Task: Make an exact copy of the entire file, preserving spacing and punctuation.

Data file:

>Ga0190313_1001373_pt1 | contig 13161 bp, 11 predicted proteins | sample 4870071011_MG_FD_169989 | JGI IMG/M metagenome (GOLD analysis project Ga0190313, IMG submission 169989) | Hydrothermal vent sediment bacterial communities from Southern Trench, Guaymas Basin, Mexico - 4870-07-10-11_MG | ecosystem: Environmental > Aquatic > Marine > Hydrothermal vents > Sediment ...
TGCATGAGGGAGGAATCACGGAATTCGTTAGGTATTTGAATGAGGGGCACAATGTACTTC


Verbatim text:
>Ga0190313_1001373_pt1 | contig 13161 bp, 11 predicted proteins | sample 4870071011_MG_FD_169989 | JGI IMG/M metagenome (GOLD analysis project Ga0190313, IMG submission 169989) | Hydrothermal vent sediment bacterial communities from Southern Trench, Guaymas Basin, Mexico - 4870-07-10-11_MG | ecosystem: Environmental > Aquatic > Marine > Hydrothermal vents > Sediment ...
TGCATGAGGGAGGAATCACGGAATTCGTTAGGTATTTGAATGAGGGGCACAATGTACTTC